Those findings led a group overseeing a clinical trial for COVID-19 treatments for the World Health Organization to temporarily suspend testing of hydroxychloroquine, pending a safety review, WHO director-general Tedros Adhanom Ghebreyesus announced May 25. A committee will review data collected so far in the trial and decide whether to continue testing hydroxychloroquine. Testing for three other drugs in the trial will continue without pause.

Safety concerns about hydroxychloroquine have mainly come from use of the drug in people who are sick in the hospital with COVID-19, says Susanna Naggie, an infectious disease doctor at Duke University School of Medicine. She is leading a clinical trial testing hydroxychloroquine as a prophylactic to protect healthcare workers exposed to COVID-19 patients. Because of reports of harm in very sick COVID-19 patients, “people have kind of forgotten about the decades of safety data that we do have in an ambulatory, healthy population,” she says.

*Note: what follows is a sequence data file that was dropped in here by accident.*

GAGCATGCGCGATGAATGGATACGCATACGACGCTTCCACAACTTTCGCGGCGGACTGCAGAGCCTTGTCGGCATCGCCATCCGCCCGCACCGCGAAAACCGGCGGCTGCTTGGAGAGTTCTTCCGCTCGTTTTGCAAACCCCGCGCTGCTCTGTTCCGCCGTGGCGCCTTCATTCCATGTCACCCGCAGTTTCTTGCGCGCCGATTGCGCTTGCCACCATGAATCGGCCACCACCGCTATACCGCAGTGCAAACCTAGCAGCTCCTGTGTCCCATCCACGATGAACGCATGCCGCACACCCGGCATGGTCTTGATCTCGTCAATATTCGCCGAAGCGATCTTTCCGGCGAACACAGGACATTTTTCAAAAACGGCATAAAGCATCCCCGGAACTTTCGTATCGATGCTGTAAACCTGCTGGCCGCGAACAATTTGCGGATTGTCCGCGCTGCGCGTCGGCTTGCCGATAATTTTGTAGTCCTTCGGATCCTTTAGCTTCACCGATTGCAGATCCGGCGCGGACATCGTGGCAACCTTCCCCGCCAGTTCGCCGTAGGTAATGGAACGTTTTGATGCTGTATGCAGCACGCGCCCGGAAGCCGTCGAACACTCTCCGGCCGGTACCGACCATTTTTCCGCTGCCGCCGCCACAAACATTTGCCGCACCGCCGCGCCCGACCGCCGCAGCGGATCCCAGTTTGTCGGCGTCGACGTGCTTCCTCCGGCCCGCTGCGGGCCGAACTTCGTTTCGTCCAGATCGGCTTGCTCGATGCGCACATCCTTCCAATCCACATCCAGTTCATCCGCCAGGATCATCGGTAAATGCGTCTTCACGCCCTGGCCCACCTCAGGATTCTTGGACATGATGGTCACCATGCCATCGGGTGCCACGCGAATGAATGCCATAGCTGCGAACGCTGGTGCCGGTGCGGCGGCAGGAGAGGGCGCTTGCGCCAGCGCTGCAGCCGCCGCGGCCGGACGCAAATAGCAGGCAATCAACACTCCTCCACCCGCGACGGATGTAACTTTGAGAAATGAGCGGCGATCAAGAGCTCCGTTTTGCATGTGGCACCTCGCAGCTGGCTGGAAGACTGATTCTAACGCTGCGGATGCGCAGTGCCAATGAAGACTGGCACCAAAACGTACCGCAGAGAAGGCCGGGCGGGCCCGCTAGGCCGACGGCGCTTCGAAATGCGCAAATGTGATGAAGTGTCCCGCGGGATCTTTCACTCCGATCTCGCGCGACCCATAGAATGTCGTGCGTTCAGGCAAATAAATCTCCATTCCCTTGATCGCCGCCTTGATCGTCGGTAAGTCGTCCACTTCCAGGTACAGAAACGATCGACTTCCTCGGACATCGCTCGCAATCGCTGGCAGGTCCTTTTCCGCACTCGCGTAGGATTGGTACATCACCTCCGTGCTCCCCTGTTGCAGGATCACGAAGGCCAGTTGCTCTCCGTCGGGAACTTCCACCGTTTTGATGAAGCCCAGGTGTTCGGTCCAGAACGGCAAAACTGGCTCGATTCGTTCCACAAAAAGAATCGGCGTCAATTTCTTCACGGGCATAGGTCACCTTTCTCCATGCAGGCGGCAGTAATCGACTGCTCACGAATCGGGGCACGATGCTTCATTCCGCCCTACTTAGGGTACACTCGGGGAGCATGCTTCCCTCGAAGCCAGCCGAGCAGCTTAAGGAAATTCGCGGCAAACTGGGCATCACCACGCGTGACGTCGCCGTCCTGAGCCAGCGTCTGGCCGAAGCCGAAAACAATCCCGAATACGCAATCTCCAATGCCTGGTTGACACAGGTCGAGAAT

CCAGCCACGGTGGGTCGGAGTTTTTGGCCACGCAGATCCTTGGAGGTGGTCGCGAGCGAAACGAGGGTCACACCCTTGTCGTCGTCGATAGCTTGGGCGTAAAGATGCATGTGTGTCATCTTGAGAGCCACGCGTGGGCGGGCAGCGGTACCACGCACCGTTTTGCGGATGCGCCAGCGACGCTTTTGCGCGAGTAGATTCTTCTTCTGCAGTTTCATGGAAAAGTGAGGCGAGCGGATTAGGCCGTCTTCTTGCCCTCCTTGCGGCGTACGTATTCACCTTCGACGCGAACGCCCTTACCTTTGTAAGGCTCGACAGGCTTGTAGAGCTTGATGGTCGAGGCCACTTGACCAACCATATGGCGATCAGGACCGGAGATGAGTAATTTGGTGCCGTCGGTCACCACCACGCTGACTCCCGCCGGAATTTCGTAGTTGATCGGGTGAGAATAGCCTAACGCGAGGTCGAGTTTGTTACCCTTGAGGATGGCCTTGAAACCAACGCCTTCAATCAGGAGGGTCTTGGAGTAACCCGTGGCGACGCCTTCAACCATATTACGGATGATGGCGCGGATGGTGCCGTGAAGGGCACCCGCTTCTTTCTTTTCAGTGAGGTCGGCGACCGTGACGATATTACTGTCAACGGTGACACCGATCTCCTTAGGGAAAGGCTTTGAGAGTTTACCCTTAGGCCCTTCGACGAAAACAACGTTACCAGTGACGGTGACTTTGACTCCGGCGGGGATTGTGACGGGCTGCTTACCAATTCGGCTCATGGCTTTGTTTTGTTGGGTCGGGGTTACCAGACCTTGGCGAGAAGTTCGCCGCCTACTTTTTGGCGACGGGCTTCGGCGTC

In places where malaria is a problem, people often take the drugs without any serious side effects, says Ira Baeringer, chief operations officer of Rising Pharmaceuticals, a company based in East Brunswick, N.J. that donated hydroxychloroquine and chloroquine for several large clinical trials.

So far, studies looking at hydroxychloroquine use before or early in infection haven’t produced any of the heart rhythm problems seen in studies of seriously ill patients. “When used alone, we’re not seeing major issues,” says Sarah Lofgren, an infectious disease doctor at the University of Minnesota Medical School in Minneapolis, where researchers are testing hydroxychloroquine’s ability to prevent COVID-19. “Out of our thousands of patients, we’re not seeing things people are quite concerned about, particularly the heart arrhythmias.”

Still, researchers are taking precautions when giving the drug to healthy people. People with existing heart problems, kidney disease or who are taking other drugs that may alter heart rhythms aren’t allowed to participate in the trials.

Isn’t there already evidence that hydroxychloroquine doesn’t work against COVID-19?